MCTD: The Guilt Factor

July 25, 2010

This is a post I have mulled over for a few weeks. It’s been in the back of my mind but I know that people won’t understand where I am coming from, however I hope they try. My mixed connective tissue disease has come with a strong dose of guilt.

The guilt has come on more strongly since starting this blog and putting it out to the world that I have this illness. Letting everyone know that I have been in pain and had hard times. Because all of a sudden, people are aware and are very sympathetic. I receive comments on the blog, messages on Facebook and Twitter, texts and calls and when I run into friends on the street there is a more serious and caring undertone to their ‘how are you?’ greeting.

The problem is. Some days I feel good.

If a work mate offers to carry something for me or a friend makes allowances for me because I might be hurting, I feel touched but I also feel bad because on that day, I might only have a dull throbbing in my hands or I might have even forgotten I’m sick.

The worst (although I don’t necessarily want it to stop 😉 ) is when friends tell me I’m brave or strong or they are proud of me. I don’t feel worthy. I think I’m doing what anyone would do when faced with a serious illness. You get on with it.

I remember when a friend who was 26 at the time beat breast cancer. When I saw her I told her how impressed I was with how she was coping and she said ‘it wasn’t actually that hard.’ At the time I was flabbergasted that she would undervalue what she’d been through and how well she’d handled it. Now, although I would never compare my illness to cancer, I understand what she meant.

The craziest thoughts I have and I know this is stupid but I said this blog would be honest, when I wake up and I’m in pain, sometimes I think ‘phew, I’m not lying.’  Of course I don’t want the pain but when I have it, I guess, the guilt stops. And the pain takes over.

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4 Responses to “MCTD: The Guilt Factor”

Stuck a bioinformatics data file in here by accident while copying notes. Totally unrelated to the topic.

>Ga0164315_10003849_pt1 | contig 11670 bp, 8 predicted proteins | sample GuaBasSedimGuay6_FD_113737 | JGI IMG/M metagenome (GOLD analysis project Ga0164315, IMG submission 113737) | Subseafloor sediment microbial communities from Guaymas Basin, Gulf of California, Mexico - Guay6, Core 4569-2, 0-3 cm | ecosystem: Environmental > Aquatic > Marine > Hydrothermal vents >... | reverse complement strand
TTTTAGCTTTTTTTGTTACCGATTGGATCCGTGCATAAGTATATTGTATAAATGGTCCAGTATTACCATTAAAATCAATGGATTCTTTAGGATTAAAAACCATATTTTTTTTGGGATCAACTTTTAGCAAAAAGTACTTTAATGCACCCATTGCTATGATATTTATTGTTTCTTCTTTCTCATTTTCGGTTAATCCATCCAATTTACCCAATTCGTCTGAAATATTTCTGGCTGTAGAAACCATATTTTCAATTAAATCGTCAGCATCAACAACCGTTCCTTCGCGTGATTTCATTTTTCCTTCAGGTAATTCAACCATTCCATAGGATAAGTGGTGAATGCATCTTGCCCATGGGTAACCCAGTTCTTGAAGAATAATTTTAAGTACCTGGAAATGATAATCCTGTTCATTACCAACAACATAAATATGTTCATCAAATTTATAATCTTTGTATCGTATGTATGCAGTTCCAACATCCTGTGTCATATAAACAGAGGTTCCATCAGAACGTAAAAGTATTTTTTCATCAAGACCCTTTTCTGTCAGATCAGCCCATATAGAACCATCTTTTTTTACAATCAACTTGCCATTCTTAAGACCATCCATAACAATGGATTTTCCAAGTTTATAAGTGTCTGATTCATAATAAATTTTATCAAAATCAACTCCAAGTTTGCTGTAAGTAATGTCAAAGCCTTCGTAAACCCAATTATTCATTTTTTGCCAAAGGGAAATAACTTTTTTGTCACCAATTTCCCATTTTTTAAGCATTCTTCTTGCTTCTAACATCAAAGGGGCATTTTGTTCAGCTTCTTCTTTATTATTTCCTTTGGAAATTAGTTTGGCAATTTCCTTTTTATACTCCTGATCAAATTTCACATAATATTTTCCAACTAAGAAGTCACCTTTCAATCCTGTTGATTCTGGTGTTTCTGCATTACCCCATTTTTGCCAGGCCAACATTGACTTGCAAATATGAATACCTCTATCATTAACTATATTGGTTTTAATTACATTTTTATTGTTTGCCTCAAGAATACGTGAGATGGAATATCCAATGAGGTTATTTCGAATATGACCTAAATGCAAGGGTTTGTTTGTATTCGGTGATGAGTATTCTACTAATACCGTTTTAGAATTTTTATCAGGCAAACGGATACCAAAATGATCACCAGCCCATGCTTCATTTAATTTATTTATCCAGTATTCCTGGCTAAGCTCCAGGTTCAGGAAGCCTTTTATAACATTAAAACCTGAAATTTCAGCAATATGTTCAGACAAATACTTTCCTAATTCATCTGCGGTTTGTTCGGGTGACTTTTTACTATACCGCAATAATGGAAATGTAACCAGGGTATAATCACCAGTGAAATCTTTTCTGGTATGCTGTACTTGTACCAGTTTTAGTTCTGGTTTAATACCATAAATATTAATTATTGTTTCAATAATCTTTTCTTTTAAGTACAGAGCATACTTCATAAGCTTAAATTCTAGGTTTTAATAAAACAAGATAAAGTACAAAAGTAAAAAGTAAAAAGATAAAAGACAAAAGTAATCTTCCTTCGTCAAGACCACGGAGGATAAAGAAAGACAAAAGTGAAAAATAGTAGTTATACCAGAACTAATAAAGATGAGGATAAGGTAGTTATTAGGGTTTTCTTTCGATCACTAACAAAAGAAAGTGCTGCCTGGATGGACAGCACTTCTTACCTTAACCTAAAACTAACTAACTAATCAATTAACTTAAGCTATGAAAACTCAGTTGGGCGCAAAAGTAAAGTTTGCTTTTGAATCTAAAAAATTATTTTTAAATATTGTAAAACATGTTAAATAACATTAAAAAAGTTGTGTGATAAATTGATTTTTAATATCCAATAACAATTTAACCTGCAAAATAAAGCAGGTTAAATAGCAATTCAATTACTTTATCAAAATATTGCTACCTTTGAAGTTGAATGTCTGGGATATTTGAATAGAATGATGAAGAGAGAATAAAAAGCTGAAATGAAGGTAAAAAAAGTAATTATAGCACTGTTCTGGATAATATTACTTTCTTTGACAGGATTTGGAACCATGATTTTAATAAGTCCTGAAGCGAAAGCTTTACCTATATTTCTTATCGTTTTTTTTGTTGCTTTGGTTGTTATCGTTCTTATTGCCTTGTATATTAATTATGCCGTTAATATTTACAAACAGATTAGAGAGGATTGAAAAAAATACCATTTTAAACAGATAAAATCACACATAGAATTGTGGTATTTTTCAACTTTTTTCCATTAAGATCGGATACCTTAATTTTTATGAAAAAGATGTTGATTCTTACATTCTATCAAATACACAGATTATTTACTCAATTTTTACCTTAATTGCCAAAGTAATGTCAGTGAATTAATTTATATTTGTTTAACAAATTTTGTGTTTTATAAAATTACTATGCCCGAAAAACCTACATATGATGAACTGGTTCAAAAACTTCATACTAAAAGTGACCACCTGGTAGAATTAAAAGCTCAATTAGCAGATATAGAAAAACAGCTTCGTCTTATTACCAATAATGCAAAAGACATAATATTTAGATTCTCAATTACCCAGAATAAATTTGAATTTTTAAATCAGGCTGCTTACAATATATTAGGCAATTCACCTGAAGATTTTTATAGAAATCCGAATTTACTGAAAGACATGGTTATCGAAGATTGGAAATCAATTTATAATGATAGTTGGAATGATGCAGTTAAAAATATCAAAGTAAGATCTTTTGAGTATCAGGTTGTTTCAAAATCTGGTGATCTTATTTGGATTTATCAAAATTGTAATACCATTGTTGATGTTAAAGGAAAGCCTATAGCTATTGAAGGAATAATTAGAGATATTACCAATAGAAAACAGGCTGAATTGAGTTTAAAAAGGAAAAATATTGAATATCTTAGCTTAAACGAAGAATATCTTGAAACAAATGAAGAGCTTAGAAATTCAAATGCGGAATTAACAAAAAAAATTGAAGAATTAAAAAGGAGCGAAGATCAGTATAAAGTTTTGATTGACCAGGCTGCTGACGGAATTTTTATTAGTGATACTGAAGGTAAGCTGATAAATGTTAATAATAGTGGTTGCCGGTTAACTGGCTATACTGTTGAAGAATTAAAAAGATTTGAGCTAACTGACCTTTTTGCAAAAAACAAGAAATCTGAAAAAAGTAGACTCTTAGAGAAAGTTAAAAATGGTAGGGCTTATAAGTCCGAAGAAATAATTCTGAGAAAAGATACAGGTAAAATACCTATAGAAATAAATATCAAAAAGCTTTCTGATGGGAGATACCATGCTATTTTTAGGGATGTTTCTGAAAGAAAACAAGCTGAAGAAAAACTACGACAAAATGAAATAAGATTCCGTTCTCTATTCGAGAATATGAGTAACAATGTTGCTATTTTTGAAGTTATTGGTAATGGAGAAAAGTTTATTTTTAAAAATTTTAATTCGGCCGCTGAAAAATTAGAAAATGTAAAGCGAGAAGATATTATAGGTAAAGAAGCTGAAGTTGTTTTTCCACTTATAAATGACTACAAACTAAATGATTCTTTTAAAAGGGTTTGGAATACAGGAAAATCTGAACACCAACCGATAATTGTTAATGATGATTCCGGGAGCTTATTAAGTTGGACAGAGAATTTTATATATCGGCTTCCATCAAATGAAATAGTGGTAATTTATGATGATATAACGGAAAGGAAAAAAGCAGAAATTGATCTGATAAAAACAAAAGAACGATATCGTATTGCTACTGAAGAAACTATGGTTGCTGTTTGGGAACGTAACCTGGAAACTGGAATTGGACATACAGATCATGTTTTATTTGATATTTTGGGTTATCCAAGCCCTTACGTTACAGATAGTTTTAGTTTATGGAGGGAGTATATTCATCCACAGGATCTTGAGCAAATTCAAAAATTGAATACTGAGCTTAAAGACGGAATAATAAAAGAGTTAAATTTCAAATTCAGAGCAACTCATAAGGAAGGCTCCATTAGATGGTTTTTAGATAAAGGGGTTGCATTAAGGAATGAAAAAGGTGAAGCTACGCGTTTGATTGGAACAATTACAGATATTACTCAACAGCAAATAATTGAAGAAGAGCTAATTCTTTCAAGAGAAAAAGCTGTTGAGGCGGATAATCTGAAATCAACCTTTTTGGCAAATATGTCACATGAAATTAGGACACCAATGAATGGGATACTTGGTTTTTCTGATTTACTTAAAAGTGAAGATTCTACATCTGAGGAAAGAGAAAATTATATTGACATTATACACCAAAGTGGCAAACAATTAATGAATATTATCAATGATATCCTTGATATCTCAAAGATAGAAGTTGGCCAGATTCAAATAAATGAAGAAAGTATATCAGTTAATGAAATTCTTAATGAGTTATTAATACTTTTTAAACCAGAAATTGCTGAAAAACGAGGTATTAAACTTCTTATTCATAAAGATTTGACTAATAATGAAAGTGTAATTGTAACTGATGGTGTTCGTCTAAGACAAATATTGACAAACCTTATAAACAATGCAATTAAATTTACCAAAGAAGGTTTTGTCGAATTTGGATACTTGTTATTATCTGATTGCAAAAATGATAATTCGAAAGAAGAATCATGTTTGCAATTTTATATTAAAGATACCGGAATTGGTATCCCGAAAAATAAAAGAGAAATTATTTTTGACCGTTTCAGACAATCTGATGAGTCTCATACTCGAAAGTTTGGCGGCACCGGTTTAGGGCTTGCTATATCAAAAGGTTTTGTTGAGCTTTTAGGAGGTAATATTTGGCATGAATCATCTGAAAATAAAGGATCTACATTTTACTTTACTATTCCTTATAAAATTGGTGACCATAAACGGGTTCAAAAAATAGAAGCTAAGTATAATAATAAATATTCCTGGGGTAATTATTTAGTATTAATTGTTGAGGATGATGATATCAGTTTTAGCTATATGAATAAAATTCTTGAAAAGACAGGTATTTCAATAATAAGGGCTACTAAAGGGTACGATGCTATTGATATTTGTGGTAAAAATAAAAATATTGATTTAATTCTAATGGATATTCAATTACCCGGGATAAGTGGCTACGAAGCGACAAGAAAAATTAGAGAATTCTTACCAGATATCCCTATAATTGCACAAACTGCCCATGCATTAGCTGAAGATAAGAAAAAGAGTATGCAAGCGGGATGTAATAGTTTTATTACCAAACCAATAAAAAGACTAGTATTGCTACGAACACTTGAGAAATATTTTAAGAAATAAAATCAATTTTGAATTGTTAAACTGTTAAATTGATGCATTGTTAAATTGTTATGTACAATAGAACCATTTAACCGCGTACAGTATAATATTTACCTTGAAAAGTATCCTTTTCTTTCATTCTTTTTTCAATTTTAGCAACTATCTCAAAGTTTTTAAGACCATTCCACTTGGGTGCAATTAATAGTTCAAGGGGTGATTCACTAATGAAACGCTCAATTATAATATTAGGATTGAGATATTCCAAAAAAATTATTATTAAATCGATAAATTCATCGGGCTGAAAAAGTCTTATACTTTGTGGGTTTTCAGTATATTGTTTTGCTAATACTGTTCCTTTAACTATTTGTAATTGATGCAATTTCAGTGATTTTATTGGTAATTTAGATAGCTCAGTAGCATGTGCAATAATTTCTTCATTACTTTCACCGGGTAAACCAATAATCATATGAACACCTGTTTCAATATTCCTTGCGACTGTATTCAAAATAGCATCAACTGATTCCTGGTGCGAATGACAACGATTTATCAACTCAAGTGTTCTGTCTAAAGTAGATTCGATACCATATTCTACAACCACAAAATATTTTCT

1. Judy said

    I think you should allow yourself the freedom not to feel guilt over the people in your life wanting to help you. You have a chronic illness, for which there is currently no cure. I have had to learn to accept help – even on days when I feel great…as I now know that if I “overdue it”, I will be in pain the next day – or days. You are blessed to have wonderful co-workers and friends, who have made a decision to learn about your illness by reading your blog – I think that is terrific! Accept their help with a smile – not with guilt. I believe those who make an effort to ask how we are feeling each day, are sincerely wanting to know about our health. If you are having a good day, celebrate that moment! One good day doesn’t mean you are cured. And, you are very brave to write this blog – it’s educational and it’s excellent!

    • Hi Judy,
      Thankyou for your lovely and positive message. It makes alot of sense….and as if to remind me I have nothing to feel guilty about I’m having a flare up at the moment haha. I’m glad you have enjoyed the blog. Please feel free to contribute whenever you have something to share. Do you have MCTD too?
      Thanks again,
      Naomi

  2. Lisa said

    I totally get what you are saying here although for me it doesn’t feel like guilt just confusion. On one hand you want people to understand the struggle you go through on a day to day basis but on the other hand you don’t want the pity. It’s like hey just acknowledge it when it’s necessary and accept me for who I am and we are all good. I don’t need someone to ask if I am sure if I can go on a hike, or offer to cut my meat for me, but I want understanding when I need someone to open a water bottle or when I just don’t feel good and don’t want to go out for them to know why without making a big deal of it. Sometimes it feels like people are treating me a broken and other times as if I am some courageous hero. Realistically I am just a 25 year old who has dealt with this disease for 18.5 years and is still trying to figure out how to make it work. That is confusing.

    • Hi Lisa,

      You’ve hit it on the head. That is exactly how I feel. Your post did hit me a bit though because you’ve had it for most of your life and I think I just realised that this is it, for life. I just think I must think it will go after a while or something. How are you on a day to day basis? What country are you from?

      Naomi

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